The U.S. Government Crushed 1 Ton of Ivory in Times Square

IMG_7553
Some of the items to be destroyed at the Ivory Crush in Times Square on June 19, 2015. Douglas Main

In the thrumming, billboard-besotted heart of midtown Manhattan, thousands gathered around several tables overflowing with ivory statues, carved tusks, letter seals and even an elaborate replica of a 5-foot-long boat, all made from dead parts of long-gone elephants, hundreds of them. Next to these obscenities idled a 25-ton rock-crushing truck. By the morning’s end, all the ivory would be reduced to small chips and a sawdust-like powder, carted out by police in black boxes.

The event, put on by the U.S. Fish and Wildlife Service and host of other government and environmental organizations, brought people from around the country, and the world—from ambassadors to African nations to Hollywood film stars. Interior Secretary Sally Jewell boldly summed up the purpose of the event: “We aren’t just here to crush the ivory but to crush the bloody ivory trade.”

The so-called Ivory Crush on Friday was put on to raise awareness about the poaching of African elephants and the illegal ivory trade. The current demand for ivory is driving the elephants’ decimation: A total of 100,000 of the massive, intelligent animals were killed in just three years, from 2010 to 2012, according to a 2014 study.

IMG_7542 As many as 50,000 elephants are killed each year for their tusks, to be made into ivory. Douglas Main

And it’s getting worse: Perhaps as many as 50,000 elephants are now being killed each year. A study published Thursday in Science found that a large share of poaching takes place in two hot spots: one in the Democratic Republic of Congo’s northwest and the more important one in Tanzania. That East African country has lost 60 percent of its elephants in the past five years.

The lion’s share of the ivory present at the event was seized from a Pennsylvania art store, the owner of which is currently serving a 30-month prison sentence, said Dan Ashe, director of the Fish and Wildlife Service. Ashe said Times Square was the perfect venue for the crush, as it is situated in the commercial heart of the United States, the second-largest market for ivory in the world behind China.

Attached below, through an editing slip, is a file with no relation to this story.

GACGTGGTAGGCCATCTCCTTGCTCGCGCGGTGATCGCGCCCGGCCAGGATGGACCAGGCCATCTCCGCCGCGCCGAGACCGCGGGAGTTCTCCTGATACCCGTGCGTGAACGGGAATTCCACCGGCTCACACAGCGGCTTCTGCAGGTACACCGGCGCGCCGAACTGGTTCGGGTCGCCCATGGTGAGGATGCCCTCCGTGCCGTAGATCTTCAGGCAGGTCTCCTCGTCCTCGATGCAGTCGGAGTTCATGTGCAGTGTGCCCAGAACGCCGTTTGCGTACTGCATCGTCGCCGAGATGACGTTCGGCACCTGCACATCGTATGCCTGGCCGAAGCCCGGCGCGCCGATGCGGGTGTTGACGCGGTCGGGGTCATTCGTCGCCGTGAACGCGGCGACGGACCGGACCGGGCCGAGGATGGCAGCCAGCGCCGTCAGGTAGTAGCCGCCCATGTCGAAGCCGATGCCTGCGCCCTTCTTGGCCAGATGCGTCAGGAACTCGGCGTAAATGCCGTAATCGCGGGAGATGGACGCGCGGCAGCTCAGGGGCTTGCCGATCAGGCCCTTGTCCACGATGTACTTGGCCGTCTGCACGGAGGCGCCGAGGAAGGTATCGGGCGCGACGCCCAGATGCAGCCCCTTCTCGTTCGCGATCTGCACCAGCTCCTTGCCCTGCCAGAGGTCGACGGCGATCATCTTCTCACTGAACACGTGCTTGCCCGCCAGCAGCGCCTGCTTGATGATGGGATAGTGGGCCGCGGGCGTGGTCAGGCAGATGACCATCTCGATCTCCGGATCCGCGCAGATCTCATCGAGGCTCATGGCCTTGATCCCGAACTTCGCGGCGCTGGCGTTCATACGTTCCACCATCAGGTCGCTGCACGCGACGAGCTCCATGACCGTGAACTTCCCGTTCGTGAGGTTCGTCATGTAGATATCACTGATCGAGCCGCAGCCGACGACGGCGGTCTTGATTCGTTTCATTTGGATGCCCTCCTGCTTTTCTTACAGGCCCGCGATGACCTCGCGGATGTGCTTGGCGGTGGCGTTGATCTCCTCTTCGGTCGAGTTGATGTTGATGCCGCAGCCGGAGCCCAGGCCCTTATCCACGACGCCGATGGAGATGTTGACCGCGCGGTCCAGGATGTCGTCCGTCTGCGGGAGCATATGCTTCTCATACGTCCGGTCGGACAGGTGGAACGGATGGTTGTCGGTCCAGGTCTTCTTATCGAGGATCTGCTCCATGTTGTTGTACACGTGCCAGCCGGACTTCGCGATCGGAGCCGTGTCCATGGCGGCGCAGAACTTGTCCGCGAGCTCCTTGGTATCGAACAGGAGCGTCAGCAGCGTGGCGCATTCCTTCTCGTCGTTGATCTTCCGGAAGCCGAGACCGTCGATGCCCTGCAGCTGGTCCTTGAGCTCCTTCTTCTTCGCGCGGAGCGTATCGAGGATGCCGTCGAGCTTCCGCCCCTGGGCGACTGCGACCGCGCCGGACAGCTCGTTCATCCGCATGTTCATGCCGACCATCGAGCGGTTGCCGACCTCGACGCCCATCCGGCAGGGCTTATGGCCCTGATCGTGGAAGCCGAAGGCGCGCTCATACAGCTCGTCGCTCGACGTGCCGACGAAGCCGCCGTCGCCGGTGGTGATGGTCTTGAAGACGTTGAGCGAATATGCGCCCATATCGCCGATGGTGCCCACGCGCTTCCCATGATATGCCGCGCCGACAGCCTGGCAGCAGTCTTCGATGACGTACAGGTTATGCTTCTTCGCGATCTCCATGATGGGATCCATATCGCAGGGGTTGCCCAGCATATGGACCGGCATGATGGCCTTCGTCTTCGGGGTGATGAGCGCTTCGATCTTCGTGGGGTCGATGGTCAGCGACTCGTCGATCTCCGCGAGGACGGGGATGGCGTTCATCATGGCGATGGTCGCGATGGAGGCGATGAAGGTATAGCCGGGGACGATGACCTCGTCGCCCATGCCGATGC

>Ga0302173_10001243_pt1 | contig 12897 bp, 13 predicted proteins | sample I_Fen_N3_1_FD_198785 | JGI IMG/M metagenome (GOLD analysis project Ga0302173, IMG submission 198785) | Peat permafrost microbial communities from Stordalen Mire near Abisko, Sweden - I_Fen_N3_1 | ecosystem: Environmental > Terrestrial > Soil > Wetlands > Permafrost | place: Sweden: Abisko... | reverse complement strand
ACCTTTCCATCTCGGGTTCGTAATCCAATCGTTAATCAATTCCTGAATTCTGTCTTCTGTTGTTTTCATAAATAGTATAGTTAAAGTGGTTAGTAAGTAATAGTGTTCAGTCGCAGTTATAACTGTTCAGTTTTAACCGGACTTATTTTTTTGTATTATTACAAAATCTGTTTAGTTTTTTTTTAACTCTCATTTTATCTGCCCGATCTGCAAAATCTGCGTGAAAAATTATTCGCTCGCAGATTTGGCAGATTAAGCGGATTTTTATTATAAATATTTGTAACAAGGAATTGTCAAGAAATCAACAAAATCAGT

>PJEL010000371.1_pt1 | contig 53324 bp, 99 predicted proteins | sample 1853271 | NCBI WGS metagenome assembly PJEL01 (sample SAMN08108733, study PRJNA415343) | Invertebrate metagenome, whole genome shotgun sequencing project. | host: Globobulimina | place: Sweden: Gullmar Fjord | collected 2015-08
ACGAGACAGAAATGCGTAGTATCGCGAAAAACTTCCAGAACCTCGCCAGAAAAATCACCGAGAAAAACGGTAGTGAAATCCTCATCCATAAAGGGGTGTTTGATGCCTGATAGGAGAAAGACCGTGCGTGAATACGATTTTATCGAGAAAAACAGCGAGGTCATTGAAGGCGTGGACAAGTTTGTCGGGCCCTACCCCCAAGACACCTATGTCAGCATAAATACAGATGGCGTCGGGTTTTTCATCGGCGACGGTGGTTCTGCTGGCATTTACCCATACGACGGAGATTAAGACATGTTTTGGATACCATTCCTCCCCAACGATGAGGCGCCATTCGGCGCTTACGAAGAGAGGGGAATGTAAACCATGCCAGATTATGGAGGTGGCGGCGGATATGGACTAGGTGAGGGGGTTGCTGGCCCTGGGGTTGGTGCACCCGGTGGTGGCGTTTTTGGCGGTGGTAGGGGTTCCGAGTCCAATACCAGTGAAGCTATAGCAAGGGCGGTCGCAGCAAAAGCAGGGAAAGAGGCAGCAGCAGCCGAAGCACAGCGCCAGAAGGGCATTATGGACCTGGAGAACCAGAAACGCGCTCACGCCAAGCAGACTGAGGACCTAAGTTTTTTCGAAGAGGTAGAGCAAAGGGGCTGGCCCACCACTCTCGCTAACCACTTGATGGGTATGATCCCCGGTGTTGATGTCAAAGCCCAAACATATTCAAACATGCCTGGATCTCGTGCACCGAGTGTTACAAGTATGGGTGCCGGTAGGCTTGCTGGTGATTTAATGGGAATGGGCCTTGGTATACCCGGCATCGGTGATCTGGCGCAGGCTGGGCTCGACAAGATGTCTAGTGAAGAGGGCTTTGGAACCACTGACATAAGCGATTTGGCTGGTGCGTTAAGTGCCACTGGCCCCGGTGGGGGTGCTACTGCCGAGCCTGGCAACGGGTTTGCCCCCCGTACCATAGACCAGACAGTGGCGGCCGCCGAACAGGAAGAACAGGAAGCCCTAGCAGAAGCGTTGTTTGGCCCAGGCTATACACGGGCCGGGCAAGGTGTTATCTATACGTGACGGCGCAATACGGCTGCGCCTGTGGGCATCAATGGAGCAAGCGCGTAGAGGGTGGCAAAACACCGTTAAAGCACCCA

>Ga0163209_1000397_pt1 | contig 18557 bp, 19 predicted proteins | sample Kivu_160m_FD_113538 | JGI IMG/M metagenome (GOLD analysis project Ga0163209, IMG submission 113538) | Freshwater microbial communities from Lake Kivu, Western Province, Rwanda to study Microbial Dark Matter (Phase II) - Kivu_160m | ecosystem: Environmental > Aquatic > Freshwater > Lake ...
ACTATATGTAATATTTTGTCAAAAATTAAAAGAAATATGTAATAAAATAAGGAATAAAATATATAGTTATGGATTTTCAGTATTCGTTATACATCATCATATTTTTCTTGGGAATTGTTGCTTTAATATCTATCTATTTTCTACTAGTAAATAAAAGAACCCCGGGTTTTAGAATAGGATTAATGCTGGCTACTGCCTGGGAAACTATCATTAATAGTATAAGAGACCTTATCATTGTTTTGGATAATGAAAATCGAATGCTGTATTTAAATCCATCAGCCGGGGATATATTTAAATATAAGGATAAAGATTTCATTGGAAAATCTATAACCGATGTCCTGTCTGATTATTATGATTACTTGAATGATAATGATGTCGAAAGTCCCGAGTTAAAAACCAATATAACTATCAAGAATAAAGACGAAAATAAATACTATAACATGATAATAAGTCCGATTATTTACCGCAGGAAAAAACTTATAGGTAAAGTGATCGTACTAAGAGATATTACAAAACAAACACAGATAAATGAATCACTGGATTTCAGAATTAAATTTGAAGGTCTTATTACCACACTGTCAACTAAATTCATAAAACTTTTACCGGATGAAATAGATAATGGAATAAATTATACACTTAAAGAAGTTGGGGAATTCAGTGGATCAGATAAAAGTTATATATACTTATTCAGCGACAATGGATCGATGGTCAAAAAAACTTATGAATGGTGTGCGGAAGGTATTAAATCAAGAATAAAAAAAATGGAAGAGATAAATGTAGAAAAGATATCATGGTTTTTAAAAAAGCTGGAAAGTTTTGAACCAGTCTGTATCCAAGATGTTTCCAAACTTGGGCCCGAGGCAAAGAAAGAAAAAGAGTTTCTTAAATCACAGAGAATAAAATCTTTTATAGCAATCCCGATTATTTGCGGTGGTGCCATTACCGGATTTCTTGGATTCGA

People cheered as the event’s organizers placed ivory items on a conveyor belt that carried them up to the rock-crushing truck, where they were summarily pulverized.

Ivory crushes and burnings have some critics, who argue that destroying the material could raise demand for the substance by reducing the supply. But various experts at the event said that wasn’t the case. Joe Walston, a senior conservationist for the Wildlife Conservation Society, said these kinds of events help spread awareness about the extent of the problem. John Calvelli, also with the group, said that such occasions help spur legislation to cut down on trade in the material. After the Fish and Wildlife Service crushed 6 tons of ivory in Colorado in the fall of 2013, New York state banned the sale of ivory in June 2014.

Dereck and Beverly Joubert, National Geographic explorers-in-residence and filmmakers from Botswana, said the crush “very definitely reduces demand.” Until such material is destroyed, “we will always be fighting with people who want to take it,” Dereck said. The event helps show that these dead animal parts have no value, he added. Reducing demand in the U.S. “will help make our lives easier in Africa,” Beverly Joubert said.

IMG_7535 One of the ivory items, an elaborately carved boat, was destroyed last, to cheers, at the Times Square Ivory Crush. Douglas Main

Actress Kristin Davis (known for playing Charlotte Goldenblatt on HBO’s “Sex and the City”) became emotional when describing her involvement with protecting elephants (she made a documentary about the David Sheldrick Wildlife Trust, a group that helps prevent poaching and raises orphans of slain elephants).

“That was an elephant’s mother, or father,” she said, gesturing toward intricate carved tusks and starting to cry. “It’s hard to talk about, but we have to. Never buy ivory, even if it’s ‘antique.’ These things come from living animals. In 10 years, if we don’t do anything, there may not be any more elephants.” 

IMG_7554 Close-ups of the statues that are now ivory dust. Douglas Main